The human body can adapt quickly (in one to two weeks) to repeated gradual exposure to hot and humid environments, which ultimately reduces the risk of heat illness.

Research shows that pre-season heat acclimatisation protocols reduce the risk of heat illness in team sport athletes.

2) Consider screening and classifying players for exertional heat stroke risk

The United States National Athletic Trainer’s Association recommends players be screened for heat illness when competing in hot and humid conditions.

This process seems intuitive, but we lack a standardised and validated questionnaire.

Other important risk factors include hydration status, prior history of heat illness and/or recent viral illness or infection, body composition (high body fat percentage), and age (older people).

3) Identify cooling strategies that are relevant and effective

Cooling interventions that serve both as a prevention (during play) and treatment (for a victim) should be considered in hot and humid conditions.

In terms of cooling interventions, the evidence suggests cold water immersion, cold water or ice ingestion, cooling garments (such as ice vests or ice towels), portable fans (with or without additional wetting of the skin), or additional breaks in play can help.

The type of sport will influence the decision about which cooling intervention/s are possible.

Other considerations include the level of resourcing (amount of finances and support staff), type of sport (the number of athletes who need an intervention will differ between team vs individual sports) and game demands (continuous exercise vs sports that have regular breaks).

Is there anything else that athletes and coaches can consider?

Many elite sport organisations in Australia and abroad are working with researchers to develop modernised heat policies that look to reduce the risk of heat illness for elite competition.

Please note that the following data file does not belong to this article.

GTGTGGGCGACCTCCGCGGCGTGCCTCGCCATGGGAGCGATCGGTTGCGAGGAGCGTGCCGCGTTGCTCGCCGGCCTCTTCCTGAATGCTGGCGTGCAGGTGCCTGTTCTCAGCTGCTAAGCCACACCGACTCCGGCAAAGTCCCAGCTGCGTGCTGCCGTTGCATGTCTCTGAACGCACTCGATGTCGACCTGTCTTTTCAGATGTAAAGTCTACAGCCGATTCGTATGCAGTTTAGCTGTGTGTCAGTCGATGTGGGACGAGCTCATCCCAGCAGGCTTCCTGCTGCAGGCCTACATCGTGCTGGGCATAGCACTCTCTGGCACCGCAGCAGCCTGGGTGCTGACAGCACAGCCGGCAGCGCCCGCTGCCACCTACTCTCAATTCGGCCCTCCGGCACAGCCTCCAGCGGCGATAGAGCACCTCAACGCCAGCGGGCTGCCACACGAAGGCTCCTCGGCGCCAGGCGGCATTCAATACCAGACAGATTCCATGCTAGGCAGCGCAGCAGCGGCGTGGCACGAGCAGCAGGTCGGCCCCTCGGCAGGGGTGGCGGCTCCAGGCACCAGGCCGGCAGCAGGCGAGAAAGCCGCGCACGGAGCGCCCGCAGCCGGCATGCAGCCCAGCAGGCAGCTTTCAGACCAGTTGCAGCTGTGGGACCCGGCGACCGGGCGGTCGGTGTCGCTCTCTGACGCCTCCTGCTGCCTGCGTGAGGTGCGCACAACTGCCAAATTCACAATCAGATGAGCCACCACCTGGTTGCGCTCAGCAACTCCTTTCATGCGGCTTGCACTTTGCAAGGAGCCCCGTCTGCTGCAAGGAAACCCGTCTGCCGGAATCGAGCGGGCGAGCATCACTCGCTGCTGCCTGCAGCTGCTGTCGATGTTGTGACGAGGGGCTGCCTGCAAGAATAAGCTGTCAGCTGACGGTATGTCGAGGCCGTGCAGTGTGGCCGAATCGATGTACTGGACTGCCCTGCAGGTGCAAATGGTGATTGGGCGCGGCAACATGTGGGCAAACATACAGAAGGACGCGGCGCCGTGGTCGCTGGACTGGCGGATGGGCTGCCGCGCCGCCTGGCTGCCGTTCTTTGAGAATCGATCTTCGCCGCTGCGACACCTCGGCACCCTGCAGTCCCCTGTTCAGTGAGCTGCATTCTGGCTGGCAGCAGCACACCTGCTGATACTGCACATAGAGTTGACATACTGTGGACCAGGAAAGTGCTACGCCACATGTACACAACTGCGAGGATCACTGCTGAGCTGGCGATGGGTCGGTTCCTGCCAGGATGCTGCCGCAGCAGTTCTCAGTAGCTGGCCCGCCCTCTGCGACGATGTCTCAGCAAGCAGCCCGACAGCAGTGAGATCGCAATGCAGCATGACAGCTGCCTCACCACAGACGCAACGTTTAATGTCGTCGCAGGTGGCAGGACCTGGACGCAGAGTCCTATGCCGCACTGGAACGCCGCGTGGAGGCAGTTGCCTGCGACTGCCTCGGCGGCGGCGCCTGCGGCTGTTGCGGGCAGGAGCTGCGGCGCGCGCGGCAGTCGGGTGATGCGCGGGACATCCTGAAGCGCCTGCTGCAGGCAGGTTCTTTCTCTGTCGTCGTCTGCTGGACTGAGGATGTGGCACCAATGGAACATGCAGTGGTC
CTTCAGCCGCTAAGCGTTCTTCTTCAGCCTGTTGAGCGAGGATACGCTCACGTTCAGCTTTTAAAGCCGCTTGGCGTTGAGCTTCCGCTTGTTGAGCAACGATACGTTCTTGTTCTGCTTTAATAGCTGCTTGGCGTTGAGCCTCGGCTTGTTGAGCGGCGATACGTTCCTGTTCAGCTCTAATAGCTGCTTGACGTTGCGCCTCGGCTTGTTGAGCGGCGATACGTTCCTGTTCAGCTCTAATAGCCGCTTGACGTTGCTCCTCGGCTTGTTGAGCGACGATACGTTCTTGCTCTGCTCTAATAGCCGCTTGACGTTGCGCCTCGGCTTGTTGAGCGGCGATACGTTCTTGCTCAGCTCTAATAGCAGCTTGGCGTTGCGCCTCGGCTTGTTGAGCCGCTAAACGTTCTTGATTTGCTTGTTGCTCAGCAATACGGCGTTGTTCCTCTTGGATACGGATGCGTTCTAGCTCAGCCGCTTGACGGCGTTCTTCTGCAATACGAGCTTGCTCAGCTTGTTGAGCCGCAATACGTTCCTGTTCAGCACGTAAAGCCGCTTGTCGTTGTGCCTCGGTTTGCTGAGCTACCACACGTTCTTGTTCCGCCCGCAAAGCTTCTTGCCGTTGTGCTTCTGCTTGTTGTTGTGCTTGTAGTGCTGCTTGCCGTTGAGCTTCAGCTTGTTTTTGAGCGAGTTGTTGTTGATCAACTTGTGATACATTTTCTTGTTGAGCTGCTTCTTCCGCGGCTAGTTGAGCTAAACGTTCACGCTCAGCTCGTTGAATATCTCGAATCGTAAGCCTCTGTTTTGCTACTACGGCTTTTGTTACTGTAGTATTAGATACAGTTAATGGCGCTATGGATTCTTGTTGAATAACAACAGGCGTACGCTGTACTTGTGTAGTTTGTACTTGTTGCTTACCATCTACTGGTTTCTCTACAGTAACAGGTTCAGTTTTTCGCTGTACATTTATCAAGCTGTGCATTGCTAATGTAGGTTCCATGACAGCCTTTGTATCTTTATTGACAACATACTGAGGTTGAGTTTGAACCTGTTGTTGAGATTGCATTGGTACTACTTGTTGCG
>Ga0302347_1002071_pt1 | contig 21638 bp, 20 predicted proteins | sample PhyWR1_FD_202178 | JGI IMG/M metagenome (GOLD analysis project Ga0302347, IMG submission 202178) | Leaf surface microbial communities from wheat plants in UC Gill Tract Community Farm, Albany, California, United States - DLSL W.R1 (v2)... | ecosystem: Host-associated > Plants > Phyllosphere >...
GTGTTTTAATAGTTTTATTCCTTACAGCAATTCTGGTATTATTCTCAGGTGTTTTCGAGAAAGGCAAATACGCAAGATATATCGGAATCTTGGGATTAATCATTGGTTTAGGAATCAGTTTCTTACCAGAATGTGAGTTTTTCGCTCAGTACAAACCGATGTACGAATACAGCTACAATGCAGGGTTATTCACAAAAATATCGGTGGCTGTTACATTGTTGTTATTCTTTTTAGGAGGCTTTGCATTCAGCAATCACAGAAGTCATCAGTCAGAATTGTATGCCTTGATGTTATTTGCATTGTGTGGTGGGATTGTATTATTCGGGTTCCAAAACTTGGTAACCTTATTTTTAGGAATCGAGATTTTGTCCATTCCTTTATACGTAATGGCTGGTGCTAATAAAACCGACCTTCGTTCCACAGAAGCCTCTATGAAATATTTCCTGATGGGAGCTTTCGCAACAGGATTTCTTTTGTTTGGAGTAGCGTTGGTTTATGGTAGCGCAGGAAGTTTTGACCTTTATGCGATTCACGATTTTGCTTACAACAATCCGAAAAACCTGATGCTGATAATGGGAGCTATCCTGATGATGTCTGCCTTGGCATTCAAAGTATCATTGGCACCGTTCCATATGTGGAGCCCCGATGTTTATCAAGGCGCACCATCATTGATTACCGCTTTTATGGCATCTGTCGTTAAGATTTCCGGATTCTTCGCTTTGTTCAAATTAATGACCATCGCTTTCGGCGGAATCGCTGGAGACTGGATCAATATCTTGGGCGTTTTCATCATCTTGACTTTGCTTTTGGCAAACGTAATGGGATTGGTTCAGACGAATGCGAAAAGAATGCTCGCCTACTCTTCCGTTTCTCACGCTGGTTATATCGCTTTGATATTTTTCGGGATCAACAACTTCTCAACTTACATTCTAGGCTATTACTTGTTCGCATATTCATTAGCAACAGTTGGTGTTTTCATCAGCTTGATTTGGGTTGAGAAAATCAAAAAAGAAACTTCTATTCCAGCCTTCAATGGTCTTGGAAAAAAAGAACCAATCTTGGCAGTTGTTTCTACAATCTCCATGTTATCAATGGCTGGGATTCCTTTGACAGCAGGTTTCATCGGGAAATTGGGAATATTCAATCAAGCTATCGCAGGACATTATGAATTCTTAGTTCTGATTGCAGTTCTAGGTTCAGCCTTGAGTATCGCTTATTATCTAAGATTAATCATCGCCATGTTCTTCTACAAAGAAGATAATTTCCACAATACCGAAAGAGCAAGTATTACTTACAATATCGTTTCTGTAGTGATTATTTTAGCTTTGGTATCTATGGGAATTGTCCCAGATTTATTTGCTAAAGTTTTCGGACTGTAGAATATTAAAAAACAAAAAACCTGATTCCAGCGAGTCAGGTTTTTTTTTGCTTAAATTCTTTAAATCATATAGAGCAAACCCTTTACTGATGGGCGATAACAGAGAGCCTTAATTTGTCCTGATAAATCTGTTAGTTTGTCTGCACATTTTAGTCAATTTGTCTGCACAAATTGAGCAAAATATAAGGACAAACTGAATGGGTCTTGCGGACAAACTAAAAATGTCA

An example is the revamped Australian Open tennis heat policy.

At the community level, coaches and athletes can consult Sports Medicine Australia’s online tool. This provides an estimation of risk according to the type of sport and current geographical location.

Sporting and educational organisations should also consider better education for administrators, staff, and athletes to reduce the risk of exertional heat stroke in players.

The Conversation

Samuel Chalmers is a Senior Lecturer at the University of South Australia and receives funding from Rowing NSW, Swimming Australia, Fédération Internationale de Football Association (FIFA), and the National Health and Medical Research Council (NHMRC).

Orlando Laitano is an Assistant Professor at the University of Florida and receives funding from the United States (US) National Institutes of Health (NIH) and the US Department of Defense (DoD). He is a consultant for the Gatorade Sports Science Institute and currently serves as an Associate Editor for the Journal of Applied Physiology.

ref. An NRL player died at training due to exertional heat stroke. What is it and what should coaches and athletes know? –